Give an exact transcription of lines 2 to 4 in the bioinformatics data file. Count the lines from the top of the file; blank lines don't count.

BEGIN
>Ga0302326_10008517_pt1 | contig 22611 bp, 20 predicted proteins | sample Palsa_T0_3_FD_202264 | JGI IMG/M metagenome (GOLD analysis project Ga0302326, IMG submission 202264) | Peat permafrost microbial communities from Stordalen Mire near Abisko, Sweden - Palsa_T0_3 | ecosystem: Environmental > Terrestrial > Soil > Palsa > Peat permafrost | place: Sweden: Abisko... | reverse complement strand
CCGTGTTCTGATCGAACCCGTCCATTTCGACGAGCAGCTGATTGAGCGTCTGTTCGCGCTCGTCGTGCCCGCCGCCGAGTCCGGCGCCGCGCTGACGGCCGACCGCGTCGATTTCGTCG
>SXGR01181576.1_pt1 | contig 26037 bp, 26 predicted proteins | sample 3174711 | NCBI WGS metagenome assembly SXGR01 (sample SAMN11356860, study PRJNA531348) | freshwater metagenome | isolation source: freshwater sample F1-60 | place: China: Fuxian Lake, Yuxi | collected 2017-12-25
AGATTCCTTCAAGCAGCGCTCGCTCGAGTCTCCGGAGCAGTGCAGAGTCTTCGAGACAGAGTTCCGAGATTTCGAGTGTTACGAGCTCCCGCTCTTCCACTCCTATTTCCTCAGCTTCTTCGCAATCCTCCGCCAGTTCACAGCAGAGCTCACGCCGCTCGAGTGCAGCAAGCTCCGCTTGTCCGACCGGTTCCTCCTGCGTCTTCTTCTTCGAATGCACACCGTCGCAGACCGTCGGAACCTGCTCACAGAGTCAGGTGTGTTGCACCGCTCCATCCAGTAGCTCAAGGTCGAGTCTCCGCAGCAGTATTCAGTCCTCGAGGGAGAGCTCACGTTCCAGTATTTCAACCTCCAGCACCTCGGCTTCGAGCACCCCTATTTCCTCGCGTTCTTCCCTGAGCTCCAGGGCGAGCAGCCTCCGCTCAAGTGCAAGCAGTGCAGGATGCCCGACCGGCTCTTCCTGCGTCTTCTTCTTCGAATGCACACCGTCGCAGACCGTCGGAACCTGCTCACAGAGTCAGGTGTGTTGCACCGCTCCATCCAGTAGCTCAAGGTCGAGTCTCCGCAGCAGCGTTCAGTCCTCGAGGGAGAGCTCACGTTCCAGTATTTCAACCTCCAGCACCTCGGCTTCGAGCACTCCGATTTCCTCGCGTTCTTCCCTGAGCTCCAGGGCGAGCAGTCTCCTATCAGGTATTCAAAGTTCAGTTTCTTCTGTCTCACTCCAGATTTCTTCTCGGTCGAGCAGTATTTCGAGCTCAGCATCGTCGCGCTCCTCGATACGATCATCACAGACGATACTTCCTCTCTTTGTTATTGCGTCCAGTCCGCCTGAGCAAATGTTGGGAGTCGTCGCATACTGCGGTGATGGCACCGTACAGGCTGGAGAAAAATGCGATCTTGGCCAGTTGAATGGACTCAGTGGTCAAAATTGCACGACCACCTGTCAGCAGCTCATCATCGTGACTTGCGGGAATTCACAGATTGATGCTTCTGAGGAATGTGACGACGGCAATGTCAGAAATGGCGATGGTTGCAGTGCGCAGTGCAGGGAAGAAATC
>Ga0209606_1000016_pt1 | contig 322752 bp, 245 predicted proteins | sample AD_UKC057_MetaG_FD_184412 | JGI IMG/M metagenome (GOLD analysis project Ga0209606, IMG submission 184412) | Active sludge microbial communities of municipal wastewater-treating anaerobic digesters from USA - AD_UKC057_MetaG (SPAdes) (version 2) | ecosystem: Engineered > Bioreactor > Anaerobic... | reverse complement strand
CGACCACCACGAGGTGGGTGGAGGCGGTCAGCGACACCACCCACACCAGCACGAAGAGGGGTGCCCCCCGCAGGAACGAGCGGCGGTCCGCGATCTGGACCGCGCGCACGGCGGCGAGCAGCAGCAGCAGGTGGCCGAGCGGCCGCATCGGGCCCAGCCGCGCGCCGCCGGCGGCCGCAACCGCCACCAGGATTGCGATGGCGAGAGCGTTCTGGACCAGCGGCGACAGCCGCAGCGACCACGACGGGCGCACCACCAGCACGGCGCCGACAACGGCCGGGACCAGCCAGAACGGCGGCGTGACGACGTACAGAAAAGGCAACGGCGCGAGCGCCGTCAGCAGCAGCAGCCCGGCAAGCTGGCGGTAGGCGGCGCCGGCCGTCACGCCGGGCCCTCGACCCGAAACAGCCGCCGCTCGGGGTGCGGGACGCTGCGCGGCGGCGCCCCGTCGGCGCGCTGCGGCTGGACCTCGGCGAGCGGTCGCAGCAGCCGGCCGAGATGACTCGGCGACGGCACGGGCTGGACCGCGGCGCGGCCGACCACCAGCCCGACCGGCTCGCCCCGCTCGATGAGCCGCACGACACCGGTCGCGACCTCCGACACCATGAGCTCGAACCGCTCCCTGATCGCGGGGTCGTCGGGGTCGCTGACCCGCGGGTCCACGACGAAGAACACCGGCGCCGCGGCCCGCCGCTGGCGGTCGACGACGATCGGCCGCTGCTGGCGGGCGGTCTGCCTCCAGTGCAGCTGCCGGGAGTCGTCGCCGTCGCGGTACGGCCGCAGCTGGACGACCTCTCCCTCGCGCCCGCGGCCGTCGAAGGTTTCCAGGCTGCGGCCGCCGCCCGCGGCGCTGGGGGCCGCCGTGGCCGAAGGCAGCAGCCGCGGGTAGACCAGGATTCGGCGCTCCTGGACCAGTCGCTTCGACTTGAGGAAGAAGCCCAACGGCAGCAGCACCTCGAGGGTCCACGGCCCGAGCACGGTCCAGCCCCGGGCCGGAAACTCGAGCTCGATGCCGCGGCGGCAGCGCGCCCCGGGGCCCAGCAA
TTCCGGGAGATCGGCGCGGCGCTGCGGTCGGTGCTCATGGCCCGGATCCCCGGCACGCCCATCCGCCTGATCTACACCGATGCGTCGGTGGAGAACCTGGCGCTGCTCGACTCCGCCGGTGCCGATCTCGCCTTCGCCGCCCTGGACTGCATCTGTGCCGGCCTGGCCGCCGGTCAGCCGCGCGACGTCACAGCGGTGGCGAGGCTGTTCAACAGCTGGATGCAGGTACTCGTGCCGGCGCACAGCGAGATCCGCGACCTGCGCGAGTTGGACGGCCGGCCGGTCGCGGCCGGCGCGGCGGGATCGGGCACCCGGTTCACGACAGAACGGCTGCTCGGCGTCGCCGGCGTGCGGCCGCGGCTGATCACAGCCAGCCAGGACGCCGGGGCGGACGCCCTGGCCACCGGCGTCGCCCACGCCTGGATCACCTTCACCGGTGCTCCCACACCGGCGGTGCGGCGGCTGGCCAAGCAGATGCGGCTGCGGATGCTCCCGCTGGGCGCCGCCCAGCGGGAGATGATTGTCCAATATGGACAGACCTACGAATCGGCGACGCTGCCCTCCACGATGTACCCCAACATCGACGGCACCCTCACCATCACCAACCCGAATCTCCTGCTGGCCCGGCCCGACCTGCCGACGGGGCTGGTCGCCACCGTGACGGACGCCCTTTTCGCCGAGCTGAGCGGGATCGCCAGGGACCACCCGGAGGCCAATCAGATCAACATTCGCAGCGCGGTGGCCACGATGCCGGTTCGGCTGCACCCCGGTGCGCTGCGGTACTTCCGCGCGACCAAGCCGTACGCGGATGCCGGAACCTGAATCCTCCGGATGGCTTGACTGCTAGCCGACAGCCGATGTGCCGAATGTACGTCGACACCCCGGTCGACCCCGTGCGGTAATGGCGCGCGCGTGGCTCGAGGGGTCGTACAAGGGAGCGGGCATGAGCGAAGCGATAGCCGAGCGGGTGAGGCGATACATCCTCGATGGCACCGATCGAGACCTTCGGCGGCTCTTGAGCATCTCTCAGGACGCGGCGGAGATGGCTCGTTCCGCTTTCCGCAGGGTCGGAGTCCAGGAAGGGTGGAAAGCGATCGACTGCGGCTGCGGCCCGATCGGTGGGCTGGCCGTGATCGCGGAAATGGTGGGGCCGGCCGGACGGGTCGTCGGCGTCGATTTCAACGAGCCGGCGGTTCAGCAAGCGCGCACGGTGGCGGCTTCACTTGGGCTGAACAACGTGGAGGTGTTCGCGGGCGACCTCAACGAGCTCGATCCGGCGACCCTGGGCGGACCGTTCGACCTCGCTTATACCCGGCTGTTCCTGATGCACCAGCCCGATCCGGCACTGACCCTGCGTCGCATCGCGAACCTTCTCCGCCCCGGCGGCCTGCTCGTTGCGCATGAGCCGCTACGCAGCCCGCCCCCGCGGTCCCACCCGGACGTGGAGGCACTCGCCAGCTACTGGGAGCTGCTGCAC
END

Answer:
CCGTGTTCTGATCGAACCCGTCCATTTCGACGAGCAGCTGATTGAGCGTCTGTTCGCGCTCGTCGTGCCCGCCGCCGAGTCCGGCGCCGCGCTGACGGCCGACCGCGTCGATTTCGTCG
>SXGR01181576.1_pt1 | contig 26037 bp, 26 predicted proteins | sample 3174711 | NCBI WGS metagenome assembly SXGR01 (sample SAMN11356860, study PRJNA531348) | freshwater metagenome | isolation source: freshwater sample F1-60 | place: China: Fuxian Lake, Yuxi | collected 2017-12-25
AGATTCCTTCAAGCAGCGCTCGCTCGAGTCTCCGGAGCAGTGCAGAGTCTTCGAGACAGAGTTCCGAGATTTCGAGTGTTACGAGCTCCCGCTCTTCCACTCCTATTTCCTCAGCTTCTTCGCAATCCTCCGCCAGTTCACAGCAGAGCTCACGCCGCTCGAGTGCAGCAAGCTCCGCTTGTCCGACCGGTTCCTCCTGCGTCTTCTTCTTCGAATGCACACCGTCGCAGACCGTCGGAACCTGCTCACAGAGTCAGGTGTGTTGCACCGCTCCATCCAGTAGCTCAAGGTCGAGTCTCCGCAGCAGTATTCAGTCCTCGAGGGAGAGCTCACGTTCCAGTATTTCAACCTCCAGCACCTCGGCTTCGAGCACCCCTATTTCCTCGCGTTCTTCCCTGAGCTCCAGGGCGAGCAGCCTCCGCTCAAGTGCAAGCAGTGCAGGATGCCCGACCGGCTCTTCCTGCGTCTTCTTCTTCGAATGCACACCGTCGCAGACCGTCGGAACCTGCTCACAGAGTCAGGTGTGTTGCACCGCTCCATCCAGTAGCTCAAGGTCGAGTCTCCGCAGCAGCGTTCAGTCCTCGAGGGAGAGCTCACGTTCCAGTATTTCAACCTCCAGCACCTCGGCTTCGAGCACTCCGATTTCCTCGCGTTCTTCCCTGAGCTCCAGGGCGAGCAGTCTCCTATCAGGTATTCAAAGTTCAGTTTCTTCTGTCTCACTCCAGATTTCTTCTCGGTCGAGCAGTATTTCGAGCTCAGCATCGTCGCGCTCCTCGATACGATCATCACAGACGATACTTCCTCTCTTTGTTATTGCGTCCAGTCCGCCTGAGCAAATGTTGGGAGTCGTCGCATACTGCGGTGATGGCACCGTACAGGCTGGAGAAAAATGCGATCTTGGCCAGTTGAATGGACTCAGTGGTCAAAATTGCACGACCACCTGTCAGCAGCTCATCATCGTGACTTGCGGGAATTCACAGATTGATGCTTCTGAGGAATGTGACGACGGCAATGTCAGAAATGGCGATGGTTGCAGTGCGCAGTGCAGGGAAGAAATC